Hope lasted for about eight minutes in China’s stock markets Monday.
Hope from tens of millions of small investors that the country’s policy makers would stave off a traditional bear market. Hope from investors who have taken out record loans over the past year to fling at the stock market.
Over the weekend, policy makers enacted a two-punch response to the country’s stock market’s 7.4% dive on Friday, that left it down 19% in just the two weeks since June 12. The central bank cut the one-year lending rate by 0.25 percentage point to 4.85% and reduced some banks’ reserve-requirement ratio in what analysts said was the first time China’s policy makers had cut both rates in the same day since Oct. 2008, when the entire world economy looked on the edge of collapse. It was the fourth interest rate cut in eight months.
And on Monday, Shanghai stocks opened up slightly—reflecting the government’s desired effect. The Shanghai index rose almost 100 points to 4,276 in the first few minutes of trading. Analysts agreed that the central bank was telling investors it didn’t want to see panic selling following a manic 150% rise in Chinese stocks over the last year, which started when the country’s state-owned press began touting stocks to the country’s small investors.
But eight minutes after the open, around 9:38 a.m., the sellers took over and Chinese markets later slipped into traditional bear market territory (a 20% decline from peaks) for the first time since 2010.
Today’s continued fall wasn’t unexpected. Steven Sun, HSBC’s head of Hong Kong and China equity research, said the reduction in margin financing is behind the rout in stocks, as leveraged traders furiously try to cut their exposure.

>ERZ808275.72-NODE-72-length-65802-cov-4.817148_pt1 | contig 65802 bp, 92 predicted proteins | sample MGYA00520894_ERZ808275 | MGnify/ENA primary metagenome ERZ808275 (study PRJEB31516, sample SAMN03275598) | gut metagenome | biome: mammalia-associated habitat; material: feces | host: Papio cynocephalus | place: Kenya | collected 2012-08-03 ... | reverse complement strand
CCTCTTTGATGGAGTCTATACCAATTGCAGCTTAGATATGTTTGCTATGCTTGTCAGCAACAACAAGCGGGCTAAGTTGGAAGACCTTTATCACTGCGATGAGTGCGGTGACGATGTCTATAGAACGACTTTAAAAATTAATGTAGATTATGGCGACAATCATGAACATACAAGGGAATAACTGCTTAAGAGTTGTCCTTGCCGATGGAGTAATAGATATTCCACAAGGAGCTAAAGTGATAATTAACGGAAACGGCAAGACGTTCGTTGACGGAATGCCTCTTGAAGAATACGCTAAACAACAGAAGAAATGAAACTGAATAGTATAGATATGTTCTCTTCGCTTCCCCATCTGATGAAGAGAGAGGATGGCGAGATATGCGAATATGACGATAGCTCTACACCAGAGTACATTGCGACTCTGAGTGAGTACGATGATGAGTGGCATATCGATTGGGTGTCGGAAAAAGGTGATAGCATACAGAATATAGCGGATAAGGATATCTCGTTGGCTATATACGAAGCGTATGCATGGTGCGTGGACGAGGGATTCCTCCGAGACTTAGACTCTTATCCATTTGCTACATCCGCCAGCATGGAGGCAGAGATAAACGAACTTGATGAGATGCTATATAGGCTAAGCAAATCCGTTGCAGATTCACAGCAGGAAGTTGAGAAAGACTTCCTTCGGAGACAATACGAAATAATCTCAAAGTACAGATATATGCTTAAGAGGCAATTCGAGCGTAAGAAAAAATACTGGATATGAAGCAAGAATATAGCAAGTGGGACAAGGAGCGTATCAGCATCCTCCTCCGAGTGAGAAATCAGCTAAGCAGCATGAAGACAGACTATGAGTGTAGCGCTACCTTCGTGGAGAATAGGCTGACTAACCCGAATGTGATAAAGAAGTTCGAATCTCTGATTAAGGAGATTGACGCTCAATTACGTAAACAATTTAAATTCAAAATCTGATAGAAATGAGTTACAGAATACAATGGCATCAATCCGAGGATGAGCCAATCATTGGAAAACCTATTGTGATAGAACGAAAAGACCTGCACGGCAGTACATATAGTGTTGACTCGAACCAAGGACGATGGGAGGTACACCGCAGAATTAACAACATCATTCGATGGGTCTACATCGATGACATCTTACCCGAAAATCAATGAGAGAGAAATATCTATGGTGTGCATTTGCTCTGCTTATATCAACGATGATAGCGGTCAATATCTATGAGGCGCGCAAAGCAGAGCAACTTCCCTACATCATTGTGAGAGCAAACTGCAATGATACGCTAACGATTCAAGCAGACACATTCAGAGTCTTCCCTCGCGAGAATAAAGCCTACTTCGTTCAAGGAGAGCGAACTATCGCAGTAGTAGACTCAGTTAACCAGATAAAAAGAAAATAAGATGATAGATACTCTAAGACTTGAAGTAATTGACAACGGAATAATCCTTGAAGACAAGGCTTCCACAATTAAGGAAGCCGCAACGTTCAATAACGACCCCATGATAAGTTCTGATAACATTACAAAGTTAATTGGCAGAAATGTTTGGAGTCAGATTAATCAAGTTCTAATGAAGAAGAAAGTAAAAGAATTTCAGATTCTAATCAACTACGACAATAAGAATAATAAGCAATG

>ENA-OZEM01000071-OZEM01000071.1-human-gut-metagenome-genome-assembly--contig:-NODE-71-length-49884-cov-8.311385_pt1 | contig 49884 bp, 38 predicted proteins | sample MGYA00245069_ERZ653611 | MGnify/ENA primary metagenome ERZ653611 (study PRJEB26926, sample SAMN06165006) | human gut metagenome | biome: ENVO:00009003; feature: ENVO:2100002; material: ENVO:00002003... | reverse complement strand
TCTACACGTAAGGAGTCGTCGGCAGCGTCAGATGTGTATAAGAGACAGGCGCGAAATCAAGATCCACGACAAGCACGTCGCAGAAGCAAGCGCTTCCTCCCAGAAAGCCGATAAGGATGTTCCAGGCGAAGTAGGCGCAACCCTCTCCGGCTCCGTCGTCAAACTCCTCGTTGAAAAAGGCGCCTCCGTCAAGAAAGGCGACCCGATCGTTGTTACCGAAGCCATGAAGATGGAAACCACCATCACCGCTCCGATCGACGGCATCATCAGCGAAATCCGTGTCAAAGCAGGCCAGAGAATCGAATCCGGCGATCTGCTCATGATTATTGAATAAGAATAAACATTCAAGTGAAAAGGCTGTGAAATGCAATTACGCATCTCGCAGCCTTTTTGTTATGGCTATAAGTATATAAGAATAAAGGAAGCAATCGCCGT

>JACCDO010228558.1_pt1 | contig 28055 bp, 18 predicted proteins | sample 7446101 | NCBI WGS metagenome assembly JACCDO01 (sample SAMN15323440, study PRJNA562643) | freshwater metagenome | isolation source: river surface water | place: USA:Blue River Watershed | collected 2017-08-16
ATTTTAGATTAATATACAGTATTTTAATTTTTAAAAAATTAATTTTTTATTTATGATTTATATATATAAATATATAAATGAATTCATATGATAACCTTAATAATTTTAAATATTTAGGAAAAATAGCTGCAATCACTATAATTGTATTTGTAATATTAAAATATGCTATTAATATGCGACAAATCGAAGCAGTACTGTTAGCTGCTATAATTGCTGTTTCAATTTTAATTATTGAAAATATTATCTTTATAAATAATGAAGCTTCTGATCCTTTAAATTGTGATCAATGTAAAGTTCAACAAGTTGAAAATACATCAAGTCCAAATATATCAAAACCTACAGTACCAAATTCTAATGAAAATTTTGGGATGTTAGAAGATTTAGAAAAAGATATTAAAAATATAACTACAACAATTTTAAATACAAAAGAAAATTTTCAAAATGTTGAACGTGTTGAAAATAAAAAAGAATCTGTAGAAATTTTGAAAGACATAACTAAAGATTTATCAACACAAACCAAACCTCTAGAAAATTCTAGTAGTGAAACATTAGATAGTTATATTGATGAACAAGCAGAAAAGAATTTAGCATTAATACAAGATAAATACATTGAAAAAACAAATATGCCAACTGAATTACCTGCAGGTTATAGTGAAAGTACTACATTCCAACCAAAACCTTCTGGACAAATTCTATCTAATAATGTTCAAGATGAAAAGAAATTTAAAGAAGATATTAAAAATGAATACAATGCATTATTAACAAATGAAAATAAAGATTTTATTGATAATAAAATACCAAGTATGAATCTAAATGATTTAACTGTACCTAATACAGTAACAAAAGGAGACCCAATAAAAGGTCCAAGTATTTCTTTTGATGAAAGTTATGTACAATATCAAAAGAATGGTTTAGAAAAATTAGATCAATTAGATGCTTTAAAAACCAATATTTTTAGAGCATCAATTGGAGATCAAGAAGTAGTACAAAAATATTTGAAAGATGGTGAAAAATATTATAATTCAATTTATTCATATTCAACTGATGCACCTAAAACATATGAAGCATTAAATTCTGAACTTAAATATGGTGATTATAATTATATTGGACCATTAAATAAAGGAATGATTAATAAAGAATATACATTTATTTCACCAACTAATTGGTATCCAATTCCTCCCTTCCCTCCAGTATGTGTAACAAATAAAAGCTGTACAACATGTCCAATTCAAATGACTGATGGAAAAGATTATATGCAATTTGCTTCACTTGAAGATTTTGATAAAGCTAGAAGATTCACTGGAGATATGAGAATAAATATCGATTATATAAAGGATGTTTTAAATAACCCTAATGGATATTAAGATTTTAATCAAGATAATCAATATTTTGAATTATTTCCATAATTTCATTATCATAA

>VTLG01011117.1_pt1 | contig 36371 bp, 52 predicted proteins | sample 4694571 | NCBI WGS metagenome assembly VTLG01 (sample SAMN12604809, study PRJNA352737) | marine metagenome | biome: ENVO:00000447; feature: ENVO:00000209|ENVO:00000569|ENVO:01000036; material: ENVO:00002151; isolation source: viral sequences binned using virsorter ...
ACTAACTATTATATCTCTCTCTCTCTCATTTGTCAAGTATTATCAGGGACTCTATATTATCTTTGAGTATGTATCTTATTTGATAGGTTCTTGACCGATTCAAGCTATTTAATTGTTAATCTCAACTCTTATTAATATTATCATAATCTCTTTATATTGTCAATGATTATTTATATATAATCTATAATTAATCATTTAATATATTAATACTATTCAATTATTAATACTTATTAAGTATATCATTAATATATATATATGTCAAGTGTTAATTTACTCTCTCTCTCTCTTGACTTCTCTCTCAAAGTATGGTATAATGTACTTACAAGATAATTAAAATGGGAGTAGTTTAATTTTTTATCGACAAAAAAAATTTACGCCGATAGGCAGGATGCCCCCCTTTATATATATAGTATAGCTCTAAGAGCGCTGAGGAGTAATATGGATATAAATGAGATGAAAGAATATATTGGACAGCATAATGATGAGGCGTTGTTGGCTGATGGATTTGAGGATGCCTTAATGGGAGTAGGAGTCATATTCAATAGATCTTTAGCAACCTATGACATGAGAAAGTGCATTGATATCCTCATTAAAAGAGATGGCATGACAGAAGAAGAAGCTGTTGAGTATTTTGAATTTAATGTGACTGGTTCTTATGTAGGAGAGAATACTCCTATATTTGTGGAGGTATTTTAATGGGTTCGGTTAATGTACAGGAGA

“Margin financing was the primary market driver on the way up, and it will be a key driver on the way down as well,” he wrote today.
Margin loans allow investors to bet a multiple of their own capital. That juices returns as stocks rise but exacerbates losses on the way down, as brokerage will generally liquidate their clients’ positions if they don’t add more ‘margin’ to cover losses on their account.
Sun said the volume of margin loans outstanding had declined by 6%, or $23 billion, over the past five trading days after peaking on June 18.
Not only are Chinese traders stretched, so are stock valuations. The CSI 300 Information Technology Index, a mix of high-tech names similar to the Nasdaq, trades around 75 times earnings, or a 75 P/E ratio; the Nasdaq is trading for about 3o times earnings.
Jonathan Anderson, an influential emerging markets analyst at Emerging Advisors Group, told clients Sunday night he was avoiding Chinese stocks amid the selloff. “The 20% correction in the China equity market is our signal to leave. Wish us luck,” he wrote. He said by his count, during China’s last equity bubble 2005-07 there wasn’t a decline of more than 13% as stocks rose. When the market finally fell more than 20% in November 2007, it marked the end of the bull market and stocks fell more thereafter.
Perhaps the overleveraged traders buying overvalued stocks in a potentially overvalued market are the ones who need the most luck now.